"I think it helps him eat," the mother said, looking to me for confirmation. She wasn't embarrassed by the question. She didn't shush her son, or usher him out of our earshot, or lower her voice to answer. She touched one of his hearing aids lightly with her finger. "We all need a little help once in a while, you know?"
Thank you, brave mother, for not apologizing for my son, or yours.
I was standing in line at Starbucks one afternoon, when I found myself next to one of my university colleagues, famous in his field for brilliant scholarly achievement and famous among the staff for his painfully awkward demeanor. I had just returned to work, having spent the last few weeks of my maternity leave shuttling Luke to doctors and specialists, hospitals and clinics, begging someone to tell me what was wrong with my son. The result was that, in a colossal stroke of unfortunate timing, colleagues who hadn't seen me since I was round and swollen with pregnancy would ask, "How's the baby?" expecting a warm and cooing account of Luke's newbornhood, receiving his death sentence instead.
These terrible conversations usually concluded with the other party sputtering a horrified, "I'm so sorry," and me responding with an uncertain "thank you." I loathed that "thank you." It seemed a phrase better reserved for happy times, like birthday wishes and compliments on one's hair, not as some perverse felicitation offered in exchange for another's sorrow.
When the professor asked about the baby, his voice barely audible over the belching espresso machine, I was surprised, given his notorious aversion to small talk. And when I told him of Luke's fate (It was only later that I learned to deflect, to protect others and myself from these artless conversations), I braced myself for a clumsy response.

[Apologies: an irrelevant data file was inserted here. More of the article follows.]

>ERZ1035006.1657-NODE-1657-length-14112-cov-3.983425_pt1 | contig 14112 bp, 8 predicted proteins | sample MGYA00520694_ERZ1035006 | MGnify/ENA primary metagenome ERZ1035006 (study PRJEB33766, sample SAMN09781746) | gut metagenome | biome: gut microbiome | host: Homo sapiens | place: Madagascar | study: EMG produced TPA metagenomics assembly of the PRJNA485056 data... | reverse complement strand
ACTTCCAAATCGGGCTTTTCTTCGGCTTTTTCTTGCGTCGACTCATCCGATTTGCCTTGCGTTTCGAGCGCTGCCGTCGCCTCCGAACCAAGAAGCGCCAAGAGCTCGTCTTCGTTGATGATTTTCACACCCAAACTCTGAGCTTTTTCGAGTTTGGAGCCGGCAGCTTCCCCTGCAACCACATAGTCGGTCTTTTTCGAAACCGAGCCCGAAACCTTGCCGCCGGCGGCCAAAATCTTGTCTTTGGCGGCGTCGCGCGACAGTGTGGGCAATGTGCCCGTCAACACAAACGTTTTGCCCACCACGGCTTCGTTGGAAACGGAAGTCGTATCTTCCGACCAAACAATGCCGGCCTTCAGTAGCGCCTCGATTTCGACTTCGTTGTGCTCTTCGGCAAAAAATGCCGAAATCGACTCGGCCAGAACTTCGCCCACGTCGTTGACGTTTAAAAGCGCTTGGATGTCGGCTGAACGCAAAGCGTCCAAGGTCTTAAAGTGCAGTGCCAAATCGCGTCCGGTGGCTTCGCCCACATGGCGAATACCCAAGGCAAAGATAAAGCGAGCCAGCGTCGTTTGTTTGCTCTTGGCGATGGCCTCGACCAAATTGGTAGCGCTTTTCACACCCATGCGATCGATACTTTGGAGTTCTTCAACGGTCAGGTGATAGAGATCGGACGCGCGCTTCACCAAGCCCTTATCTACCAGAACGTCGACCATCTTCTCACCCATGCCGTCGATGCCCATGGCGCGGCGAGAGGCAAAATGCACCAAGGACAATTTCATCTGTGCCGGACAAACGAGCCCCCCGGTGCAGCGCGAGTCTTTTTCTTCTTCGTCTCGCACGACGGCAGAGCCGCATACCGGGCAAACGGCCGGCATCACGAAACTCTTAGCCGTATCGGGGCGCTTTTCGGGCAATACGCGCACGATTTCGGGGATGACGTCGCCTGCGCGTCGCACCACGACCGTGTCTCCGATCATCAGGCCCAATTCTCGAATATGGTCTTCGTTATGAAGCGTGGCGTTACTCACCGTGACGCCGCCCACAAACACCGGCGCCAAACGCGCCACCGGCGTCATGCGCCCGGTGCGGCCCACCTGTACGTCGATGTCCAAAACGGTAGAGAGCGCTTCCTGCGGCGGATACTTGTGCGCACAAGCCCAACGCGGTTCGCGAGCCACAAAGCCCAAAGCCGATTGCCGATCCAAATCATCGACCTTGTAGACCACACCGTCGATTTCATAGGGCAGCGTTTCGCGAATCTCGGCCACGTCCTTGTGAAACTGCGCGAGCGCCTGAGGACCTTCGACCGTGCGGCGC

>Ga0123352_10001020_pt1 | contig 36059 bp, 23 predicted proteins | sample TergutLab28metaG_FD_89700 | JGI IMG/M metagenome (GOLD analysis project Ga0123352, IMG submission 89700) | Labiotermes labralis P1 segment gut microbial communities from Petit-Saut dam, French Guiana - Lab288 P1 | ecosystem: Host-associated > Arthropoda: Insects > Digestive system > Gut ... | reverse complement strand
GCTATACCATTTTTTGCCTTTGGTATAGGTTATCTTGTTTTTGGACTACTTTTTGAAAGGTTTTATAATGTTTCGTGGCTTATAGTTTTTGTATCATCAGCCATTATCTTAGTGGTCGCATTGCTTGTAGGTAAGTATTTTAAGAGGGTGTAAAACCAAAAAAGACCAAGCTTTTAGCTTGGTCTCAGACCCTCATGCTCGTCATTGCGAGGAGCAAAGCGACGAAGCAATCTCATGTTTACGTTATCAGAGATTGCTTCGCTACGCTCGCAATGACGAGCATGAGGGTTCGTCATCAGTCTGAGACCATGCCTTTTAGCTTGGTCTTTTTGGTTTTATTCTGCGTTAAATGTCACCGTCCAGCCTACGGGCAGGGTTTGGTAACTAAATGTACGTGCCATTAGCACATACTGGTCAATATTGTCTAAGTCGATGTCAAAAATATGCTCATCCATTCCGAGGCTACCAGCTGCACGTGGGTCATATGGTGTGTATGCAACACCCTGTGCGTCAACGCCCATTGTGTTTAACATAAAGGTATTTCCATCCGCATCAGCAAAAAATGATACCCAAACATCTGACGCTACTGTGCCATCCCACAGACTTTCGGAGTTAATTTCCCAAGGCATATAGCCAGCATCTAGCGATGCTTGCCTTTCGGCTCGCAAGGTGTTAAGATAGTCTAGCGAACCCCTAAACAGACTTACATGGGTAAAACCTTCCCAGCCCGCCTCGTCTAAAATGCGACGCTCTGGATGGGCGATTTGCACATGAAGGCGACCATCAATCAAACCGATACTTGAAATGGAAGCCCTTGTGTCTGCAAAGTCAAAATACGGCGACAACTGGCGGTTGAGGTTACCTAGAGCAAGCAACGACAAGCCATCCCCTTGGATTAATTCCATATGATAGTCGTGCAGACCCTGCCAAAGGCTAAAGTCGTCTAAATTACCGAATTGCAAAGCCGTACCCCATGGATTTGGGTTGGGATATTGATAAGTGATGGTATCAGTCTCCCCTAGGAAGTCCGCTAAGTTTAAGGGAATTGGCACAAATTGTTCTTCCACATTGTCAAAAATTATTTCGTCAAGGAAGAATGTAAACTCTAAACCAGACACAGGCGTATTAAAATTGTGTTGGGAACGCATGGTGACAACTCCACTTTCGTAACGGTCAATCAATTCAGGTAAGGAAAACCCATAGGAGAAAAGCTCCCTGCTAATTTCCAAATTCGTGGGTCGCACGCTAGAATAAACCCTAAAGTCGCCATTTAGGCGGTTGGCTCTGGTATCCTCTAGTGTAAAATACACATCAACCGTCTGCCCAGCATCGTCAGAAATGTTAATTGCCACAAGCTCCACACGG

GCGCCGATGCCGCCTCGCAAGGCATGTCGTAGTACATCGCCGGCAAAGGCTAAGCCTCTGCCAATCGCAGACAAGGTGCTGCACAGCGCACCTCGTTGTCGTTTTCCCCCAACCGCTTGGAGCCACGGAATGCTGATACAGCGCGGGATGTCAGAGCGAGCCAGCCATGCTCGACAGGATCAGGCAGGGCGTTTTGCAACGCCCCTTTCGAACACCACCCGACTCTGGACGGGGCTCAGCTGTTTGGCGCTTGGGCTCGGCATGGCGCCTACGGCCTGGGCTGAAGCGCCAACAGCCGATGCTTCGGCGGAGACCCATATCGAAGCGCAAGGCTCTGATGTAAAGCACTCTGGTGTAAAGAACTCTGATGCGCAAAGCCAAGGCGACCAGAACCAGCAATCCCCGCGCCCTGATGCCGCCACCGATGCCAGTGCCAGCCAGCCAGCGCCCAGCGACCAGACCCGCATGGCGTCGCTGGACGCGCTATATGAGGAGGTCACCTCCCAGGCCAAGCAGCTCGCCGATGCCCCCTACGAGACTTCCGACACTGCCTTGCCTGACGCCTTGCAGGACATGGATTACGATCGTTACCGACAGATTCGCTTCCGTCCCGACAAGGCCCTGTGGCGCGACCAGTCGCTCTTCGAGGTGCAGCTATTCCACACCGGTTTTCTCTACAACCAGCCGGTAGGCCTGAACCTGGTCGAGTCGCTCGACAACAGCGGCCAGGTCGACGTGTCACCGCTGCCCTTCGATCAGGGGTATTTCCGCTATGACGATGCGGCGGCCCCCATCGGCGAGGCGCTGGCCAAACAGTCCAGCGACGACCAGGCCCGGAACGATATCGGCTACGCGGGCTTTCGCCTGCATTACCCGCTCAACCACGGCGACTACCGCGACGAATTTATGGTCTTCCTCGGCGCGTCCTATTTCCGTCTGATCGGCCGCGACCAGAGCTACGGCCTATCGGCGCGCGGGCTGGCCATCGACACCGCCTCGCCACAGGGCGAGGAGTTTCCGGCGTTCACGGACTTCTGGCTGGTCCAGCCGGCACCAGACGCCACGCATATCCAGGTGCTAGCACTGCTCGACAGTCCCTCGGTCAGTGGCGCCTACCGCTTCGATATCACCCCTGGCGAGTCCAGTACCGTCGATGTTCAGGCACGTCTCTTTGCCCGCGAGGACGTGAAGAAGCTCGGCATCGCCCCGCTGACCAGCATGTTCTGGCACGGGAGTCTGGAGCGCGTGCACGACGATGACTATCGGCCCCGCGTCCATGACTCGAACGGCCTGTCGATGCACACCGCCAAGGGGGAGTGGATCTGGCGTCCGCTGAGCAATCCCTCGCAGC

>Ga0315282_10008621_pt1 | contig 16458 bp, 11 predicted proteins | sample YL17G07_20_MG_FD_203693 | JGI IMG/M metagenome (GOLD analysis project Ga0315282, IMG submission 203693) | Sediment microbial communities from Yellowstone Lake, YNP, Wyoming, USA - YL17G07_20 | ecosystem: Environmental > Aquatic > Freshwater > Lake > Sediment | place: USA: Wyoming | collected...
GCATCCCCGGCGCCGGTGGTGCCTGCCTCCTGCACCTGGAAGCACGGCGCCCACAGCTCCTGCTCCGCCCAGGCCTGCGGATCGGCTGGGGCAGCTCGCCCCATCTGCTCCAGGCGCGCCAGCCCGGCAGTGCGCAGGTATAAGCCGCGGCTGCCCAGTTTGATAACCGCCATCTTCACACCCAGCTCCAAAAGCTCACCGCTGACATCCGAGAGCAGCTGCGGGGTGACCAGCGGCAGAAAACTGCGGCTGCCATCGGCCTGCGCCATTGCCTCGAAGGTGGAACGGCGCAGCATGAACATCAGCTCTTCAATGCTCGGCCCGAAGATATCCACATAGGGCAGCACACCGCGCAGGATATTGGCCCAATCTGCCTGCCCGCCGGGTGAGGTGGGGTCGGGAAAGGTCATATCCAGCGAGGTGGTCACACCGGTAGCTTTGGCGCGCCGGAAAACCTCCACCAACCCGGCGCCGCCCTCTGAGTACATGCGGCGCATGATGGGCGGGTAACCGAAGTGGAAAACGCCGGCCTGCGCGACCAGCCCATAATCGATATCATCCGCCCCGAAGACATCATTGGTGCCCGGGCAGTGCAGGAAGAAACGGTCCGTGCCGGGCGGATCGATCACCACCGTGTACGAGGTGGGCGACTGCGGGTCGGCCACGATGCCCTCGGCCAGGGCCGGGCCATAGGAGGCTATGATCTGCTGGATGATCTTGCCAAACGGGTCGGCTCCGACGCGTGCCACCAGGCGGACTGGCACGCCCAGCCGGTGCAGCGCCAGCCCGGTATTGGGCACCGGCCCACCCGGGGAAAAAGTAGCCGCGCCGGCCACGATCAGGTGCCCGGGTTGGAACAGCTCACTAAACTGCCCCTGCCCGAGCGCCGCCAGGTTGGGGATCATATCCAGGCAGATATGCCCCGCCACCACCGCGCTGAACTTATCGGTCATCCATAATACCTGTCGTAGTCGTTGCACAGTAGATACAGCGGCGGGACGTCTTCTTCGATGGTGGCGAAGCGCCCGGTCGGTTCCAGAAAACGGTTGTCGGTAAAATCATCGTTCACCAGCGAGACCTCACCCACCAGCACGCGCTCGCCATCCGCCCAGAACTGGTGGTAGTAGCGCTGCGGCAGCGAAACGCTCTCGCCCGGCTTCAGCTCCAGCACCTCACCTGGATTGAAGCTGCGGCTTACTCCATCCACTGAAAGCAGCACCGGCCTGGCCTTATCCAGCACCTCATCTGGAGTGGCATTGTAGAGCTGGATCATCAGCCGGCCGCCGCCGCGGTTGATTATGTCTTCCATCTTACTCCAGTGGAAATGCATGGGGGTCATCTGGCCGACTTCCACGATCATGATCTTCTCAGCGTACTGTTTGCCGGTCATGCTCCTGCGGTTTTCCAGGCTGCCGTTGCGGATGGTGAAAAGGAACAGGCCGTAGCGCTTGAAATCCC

"That must be very hard for you," he said softly, eyes focused on the littered floor. And for once, I didn't cast about for a suitable reply.
"Yes, it is," I said quietly.
Thank you, professor, for seeing my pain and acknowledging it, and for allowing me the luxury of a true and appropriate response.
When my children were babies, I learned about "self-soothing." It was a bittersweet concept for a new mother accustomed to providing every essential—nourishment, safety, shelter—to the little being so recently housed within her. But I'd watch Hannah stroke her ear as she faded into sleep or Eve twirl her hair while concentrating on some puzzling task before her, and I'd be thankful they had a tool, always present and in their complete control, to settle their souls.
These memories of the small kindnesses of others have become my way of self-soothing. When the pain of losing Luke closes in, when the crush of life feels overwhelming, I reach back into my mind and unearth one of these scenes, like a child reaching for her teddy bear in the dark.
There were other, greater gifts too, extraordinary feats of caring and compassion. But these are harder for me to hold in my heart. They are not as easily taken out, examined, and neatly put away again. They are too immense, boundless, like trying to wrap my arms around the ocean. My husband cannot, will not, think about the last few days of our son's life; the pain overwhelms him. In some strangely similar way, I am overcome by human kindness. Profound gratitude, I have found, can be as emotionally intense as pain. Both can be an easy place in which to get lost.
So in this season of giving thanks, I focus on these simple gestures. They remind me of the grace that we have, that we can share with one another; that the darker the way, the brighter a single ray of light can be.